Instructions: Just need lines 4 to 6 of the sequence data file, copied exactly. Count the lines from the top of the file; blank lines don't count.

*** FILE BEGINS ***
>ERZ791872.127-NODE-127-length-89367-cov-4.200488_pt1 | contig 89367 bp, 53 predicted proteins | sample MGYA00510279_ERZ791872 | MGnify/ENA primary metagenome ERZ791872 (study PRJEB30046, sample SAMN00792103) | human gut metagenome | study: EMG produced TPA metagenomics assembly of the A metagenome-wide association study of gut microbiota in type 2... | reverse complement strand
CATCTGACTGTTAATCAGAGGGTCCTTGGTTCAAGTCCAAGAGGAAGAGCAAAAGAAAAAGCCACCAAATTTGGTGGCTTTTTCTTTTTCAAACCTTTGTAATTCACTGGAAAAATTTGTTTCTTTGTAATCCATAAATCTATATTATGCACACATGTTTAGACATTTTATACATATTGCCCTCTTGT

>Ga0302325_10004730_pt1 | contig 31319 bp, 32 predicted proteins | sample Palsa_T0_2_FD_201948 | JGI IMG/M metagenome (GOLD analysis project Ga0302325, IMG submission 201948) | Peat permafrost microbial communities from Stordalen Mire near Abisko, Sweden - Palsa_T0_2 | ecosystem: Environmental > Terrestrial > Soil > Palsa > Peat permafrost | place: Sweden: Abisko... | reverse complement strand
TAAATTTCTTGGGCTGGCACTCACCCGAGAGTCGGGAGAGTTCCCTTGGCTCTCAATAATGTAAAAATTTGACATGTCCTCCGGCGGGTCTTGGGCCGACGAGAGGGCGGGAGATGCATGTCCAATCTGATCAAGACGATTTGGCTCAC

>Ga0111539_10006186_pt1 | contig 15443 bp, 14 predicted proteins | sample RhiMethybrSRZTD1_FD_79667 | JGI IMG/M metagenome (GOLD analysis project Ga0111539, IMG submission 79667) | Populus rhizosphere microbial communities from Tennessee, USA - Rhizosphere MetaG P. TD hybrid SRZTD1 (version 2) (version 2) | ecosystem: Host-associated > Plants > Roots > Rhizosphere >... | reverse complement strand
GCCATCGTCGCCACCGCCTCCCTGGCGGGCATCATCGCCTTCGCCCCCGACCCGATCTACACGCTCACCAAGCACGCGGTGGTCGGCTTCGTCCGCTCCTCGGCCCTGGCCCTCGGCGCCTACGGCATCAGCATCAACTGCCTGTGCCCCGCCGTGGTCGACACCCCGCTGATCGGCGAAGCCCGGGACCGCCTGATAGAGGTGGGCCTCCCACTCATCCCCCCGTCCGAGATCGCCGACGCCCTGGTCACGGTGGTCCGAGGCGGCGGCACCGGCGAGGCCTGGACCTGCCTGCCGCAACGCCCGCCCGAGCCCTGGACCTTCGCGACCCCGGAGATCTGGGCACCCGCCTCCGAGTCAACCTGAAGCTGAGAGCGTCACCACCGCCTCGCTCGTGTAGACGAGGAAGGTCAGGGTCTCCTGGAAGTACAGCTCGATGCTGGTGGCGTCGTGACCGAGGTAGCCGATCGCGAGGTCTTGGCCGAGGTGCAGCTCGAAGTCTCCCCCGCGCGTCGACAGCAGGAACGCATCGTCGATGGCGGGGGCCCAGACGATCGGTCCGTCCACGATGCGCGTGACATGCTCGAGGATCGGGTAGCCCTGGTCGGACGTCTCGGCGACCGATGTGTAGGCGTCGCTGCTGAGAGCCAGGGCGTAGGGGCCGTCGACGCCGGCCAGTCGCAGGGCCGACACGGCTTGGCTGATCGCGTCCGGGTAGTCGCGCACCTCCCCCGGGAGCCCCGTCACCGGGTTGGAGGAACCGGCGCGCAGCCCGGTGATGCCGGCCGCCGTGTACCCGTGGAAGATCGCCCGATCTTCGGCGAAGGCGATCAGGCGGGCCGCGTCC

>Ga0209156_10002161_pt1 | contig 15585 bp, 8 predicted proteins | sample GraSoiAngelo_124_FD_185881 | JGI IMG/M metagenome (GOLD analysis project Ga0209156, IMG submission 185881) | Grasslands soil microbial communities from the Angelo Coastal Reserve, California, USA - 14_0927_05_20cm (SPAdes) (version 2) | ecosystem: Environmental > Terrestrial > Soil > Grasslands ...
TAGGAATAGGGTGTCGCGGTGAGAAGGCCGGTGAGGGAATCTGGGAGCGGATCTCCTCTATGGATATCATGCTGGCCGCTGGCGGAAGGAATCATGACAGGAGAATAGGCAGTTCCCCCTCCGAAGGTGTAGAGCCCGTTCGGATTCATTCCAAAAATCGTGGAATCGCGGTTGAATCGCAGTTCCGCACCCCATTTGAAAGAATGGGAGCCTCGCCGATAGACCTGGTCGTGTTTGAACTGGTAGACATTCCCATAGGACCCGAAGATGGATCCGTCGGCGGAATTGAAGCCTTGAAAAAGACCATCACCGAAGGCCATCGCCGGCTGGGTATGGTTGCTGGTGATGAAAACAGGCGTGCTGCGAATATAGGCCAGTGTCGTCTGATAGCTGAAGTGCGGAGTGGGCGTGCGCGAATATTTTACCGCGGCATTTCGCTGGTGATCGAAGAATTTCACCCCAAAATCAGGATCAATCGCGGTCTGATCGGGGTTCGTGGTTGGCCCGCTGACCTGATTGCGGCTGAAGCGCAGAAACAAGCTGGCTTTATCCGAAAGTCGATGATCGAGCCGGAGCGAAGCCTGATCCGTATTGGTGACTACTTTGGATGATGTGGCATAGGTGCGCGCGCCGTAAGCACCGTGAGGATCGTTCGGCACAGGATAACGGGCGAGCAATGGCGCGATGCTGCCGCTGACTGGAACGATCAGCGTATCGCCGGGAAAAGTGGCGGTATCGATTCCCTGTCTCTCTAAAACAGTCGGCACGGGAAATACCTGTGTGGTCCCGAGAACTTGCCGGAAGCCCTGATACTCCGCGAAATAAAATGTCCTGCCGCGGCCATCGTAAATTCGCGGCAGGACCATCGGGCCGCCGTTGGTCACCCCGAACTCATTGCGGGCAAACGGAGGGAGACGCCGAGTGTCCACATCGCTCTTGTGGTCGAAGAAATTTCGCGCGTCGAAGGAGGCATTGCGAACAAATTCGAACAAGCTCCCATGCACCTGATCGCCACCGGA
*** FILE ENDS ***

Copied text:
TAAATTTCTTGGGCTGGCACTCACCCGAGAGTCGGGAGAGTTCCCTTGGCTCTCAATAATGTAAAAATTTGACATGTCCTCCGGCGGGTCTTGGGCCGACGAGAGGGCGGGAGATGCATGTCCAATCTGATCAAGACGATTTGGCTCAC

>Ga0111539_10006186_pt1 | contig 15443 bp, 14 predicted proteins | sample RhiMethybrSRZTD1_FD_79667 | JGI IMG/M metagenome (GOLD analysis project Ga0111539, IMG submission 79667) | Populus rhizosphere microbial communities from Tennessee, USA - Rhizosphere MetaG P. TD hybrid SRZTD1 (version 2) (version 2) | ecosystem: Host-associated > Plants > Roots > Rhizosphere >... | reverse complement strand
GCCATCGTCGCCACCGCCTCCCTGGCGGGCATCATCGCCTTCGCCCCCGACCCGATCTACACGCTCACCAAGCACGCGGTGGTCGGCTTCGTCCGCTCCTCGGCCCTGGCCCTCGGCGCCTACGGCATCAGCATCAACTGCCTGTGCCCCGCCGTGGTCGACACCCCGCTGATCGGCGAAGCCCGGGACCGCCTGATAGAGGTGGGCCTCCCACTCATCCCCCCGTCCGAGATCGCCGACGCCCTGGTCACGGTGGTCCGAGGCGGCGGCACCGGCGAGGCCTGGACCTGCCTGCCGCAACGCCCGCCCGAGCCCTGGACCTTCGCGACCCCGGAGATCTGGGCACCCGCCTCCGAGTCAACCTGAAGCTGAGAGCGTCACCACCGCCTCGCTCGTGTAGACGAGGAAGGTCAGGGTCTCCTGGAAGTACAGCTCGATGCTGGTGGCGTCGTGACCGAGGTAGCCGATCGCGAGGTCTTGGCCGAGGTGCAGCTCGAAGTCTCCCCCGCGCGTCGACAGCAGGAACGCATCGTCGATGGCGGGGGCCCAGACGATCGGTCCGTCCACGATGCGCGTGACATGCTCGAGGATCGGGTAGCCCTGGTCGGACGTCTCGGCGACCGATGTGTAGGCGTCGCTGCTGAGAGCCAGGGCGTAGGGGCCGTCGACGCCGGCCAGTCGCAGGGCCGACACGGCTTGGCTGATCGCGTCCGGGTAGTCGCGCACCTCCCCCGGGAGCCCCGTCACCGGGTTGGAGGAACCGGCGCGCAGCCCGGTGATGCCGGCCGCCGTGTACCCGTGGAAGATCGCCCGATCTTCGGCGAAGGCGATCAGGCGGGCCGCGTCC